EDITOR'S NOTE: This story was originally published on April 28, 2020 by the Ohio History Connection. Ashland Source has entered into a collaborative agreement with the Ohio History Connection to share content across our sites.
It’s the simple one-word question that has been so hard for humanity to answer for probably as long as we’ve ventured out from the safe confines of our homes and communities. Mountaineers, explorers, adventurers of all types have no doubt struggled to find a concise and coherent response that seems to satisfy that question.
This is how Emma “Grandma” Caldwell Gatewood, sitting alongside a road in central Virginia a month and a half into her journey on the Appalachian Trail in 1955, came face-to-face with this question.
She had left her life in Gallia Co., Ohio in May with the goal of hiking the entire length of the Appalachian Trail in one continuous hike, from Georgia to Maine, a distance of 2,055 miles. The trail is longer these days due to additions to the route and now stretches for over 2,190 miles. Up until her hike, only five people had done the entire trail since it was completed in 1937 – and they had all been men.
So when the newspaper reporter tracked her down in Virginia, after the story of her hike leaked out, she of course was asked “Why?” She gave a variety of responses to this question when intercepted at various points along her almost five-month journey. They varied from:
“Just for the heck of it.”
“Always wanted to take this hike.”
“On a lark.”
“Because it’s there.”
The real answer was much more complicated.
What she didn’t tell the reporters is that she was walking away from a life that had included decades of abuse at the hands of her husband. The woods had always been a source of comfort and escape for her. She told the reporters she was a widow.
She had already spent much of her life outdoors, doing hard work on farms and tramping about in the woods of southeast Ohio. Emma really didn’t think the hike was that big of a deal. She also hadn’t told any of her 11 grown children where she was going, only alluding that she “was going for a walk.”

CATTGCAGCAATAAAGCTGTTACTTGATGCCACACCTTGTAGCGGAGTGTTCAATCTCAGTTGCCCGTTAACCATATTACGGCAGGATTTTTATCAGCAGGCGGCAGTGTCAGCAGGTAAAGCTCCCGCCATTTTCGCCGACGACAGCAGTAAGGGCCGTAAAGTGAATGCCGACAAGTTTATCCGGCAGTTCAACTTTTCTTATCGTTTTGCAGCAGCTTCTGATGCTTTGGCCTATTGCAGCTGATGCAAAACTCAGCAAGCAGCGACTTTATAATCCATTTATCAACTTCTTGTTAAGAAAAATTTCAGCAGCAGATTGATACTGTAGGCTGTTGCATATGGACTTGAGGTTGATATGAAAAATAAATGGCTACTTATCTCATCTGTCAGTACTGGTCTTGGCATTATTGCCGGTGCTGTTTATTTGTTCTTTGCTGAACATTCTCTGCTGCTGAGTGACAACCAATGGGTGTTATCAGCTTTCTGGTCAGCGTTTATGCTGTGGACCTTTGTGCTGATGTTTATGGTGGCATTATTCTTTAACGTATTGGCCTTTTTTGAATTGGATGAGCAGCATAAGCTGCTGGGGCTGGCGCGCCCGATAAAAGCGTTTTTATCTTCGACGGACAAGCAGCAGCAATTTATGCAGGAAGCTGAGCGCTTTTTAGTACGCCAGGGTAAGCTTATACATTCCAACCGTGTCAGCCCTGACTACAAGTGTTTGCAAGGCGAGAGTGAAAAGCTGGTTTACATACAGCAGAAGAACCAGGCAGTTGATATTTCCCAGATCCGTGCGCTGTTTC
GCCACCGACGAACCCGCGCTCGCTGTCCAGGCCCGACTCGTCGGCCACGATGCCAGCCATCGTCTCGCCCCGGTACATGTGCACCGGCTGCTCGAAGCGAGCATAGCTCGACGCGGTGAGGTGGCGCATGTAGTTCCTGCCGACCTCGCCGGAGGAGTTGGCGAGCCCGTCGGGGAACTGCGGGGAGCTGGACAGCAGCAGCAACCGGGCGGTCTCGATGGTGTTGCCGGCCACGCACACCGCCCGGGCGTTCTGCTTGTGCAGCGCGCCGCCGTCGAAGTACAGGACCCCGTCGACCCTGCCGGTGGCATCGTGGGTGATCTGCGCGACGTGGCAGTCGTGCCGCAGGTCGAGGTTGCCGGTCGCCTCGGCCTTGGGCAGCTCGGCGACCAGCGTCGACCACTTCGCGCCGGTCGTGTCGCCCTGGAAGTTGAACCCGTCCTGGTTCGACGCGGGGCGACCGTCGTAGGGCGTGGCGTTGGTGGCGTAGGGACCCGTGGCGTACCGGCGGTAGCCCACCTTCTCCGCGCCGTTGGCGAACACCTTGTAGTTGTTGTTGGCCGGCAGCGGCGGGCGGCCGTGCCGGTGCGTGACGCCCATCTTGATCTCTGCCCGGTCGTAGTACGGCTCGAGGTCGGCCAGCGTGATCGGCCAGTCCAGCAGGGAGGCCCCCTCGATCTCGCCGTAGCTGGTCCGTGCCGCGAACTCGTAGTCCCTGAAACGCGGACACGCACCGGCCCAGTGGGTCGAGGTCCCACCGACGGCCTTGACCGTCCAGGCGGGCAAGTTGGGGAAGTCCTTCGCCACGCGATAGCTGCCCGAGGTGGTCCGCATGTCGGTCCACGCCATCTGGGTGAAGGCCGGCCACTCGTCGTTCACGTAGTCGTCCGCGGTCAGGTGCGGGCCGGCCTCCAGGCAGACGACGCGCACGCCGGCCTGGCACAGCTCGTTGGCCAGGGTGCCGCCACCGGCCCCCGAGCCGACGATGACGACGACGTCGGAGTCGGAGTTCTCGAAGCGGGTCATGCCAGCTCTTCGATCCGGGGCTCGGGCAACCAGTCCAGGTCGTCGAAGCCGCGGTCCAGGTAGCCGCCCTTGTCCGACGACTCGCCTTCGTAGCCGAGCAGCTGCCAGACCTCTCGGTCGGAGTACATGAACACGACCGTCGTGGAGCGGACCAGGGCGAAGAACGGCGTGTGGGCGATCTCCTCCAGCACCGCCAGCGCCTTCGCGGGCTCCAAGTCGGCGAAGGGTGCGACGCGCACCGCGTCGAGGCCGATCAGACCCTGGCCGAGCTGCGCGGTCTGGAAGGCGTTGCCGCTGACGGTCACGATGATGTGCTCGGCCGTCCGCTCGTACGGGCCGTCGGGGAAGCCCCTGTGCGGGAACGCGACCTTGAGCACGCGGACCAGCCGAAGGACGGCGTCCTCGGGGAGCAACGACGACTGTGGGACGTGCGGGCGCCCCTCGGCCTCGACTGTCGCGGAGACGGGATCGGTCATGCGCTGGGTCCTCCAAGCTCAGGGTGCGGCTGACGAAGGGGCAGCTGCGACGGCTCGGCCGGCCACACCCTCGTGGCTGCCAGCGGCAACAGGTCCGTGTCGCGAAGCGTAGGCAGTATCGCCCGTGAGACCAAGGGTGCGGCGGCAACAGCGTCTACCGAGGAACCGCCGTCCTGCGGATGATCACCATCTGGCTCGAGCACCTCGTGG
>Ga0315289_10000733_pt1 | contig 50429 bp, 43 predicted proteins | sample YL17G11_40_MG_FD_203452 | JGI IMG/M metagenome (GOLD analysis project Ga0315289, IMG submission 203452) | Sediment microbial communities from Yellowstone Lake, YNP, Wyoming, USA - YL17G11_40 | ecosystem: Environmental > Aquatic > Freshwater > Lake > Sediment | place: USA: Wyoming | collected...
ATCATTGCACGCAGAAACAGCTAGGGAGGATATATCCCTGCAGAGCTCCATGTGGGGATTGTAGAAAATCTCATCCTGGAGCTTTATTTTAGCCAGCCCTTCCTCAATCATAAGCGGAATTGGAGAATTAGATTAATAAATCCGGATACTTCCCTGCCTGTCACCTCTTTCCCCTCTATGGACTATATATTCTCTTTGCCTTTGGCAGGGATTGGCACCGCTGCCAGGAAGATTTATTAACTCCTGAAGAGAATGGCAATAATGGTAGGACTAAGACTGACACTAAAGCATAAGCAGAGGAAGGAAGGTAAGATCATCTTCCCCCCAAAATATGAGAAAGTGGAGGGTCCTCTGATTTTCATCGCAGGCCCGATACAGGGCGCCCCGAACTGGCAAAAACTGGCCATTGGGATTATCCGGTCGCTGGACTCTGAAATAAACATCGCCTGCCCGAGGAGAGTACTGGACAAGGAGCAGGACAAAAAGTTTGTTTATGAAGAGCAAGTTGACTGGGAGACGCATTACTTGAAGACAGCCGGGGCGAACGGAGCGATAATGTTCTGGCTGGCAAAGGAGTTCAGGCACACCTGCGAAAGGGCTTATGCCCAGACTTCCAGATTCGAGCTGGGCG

Emma had acquired the nickname “Grandma” -- she did have 23 grandchildren -- but in reality she was actually a great-grandmother at the time she started the trail.
Thru-hikers, as they are called today, spend a great deal of money to try to get the best high-tech, ultra-light gear. Each ounce that is saved in weight is one less ounce on your back for up to six months and over 2,000 miles. The goal now with most hikers is to have a total pack weight at 25 to 30 pounds. This includes a backpack, tent, sleeping bag and pad, stove, fuel, raincoat, clothing, maps, and food and water.
But when Emma started her hike in 1955 she had none of these luxuries. Her “backpack” was a denim sack that she sewed together herself, and in it she stuffed a shower curtain for shelter, a blanket, a few simple food items, first-aid supplies, and a coat. She had a pair of Keds tennis shoes on her feet. Her total pack weight: 17 pounds, the envy of any thru-hiker.
The 5-foot-2 great-grandmother completed the trail in September that year, becoming the first woman to hike alone the entire length of the world’s longest continuous footpath. Emma walked for 146 days, through 14 states, took 5 million steps, lost 30 pounds, went through 7 pairs of shoes, and gained and lost altitude on the trail the equivalent of climbing Mt. Everest 16 times all at age 67.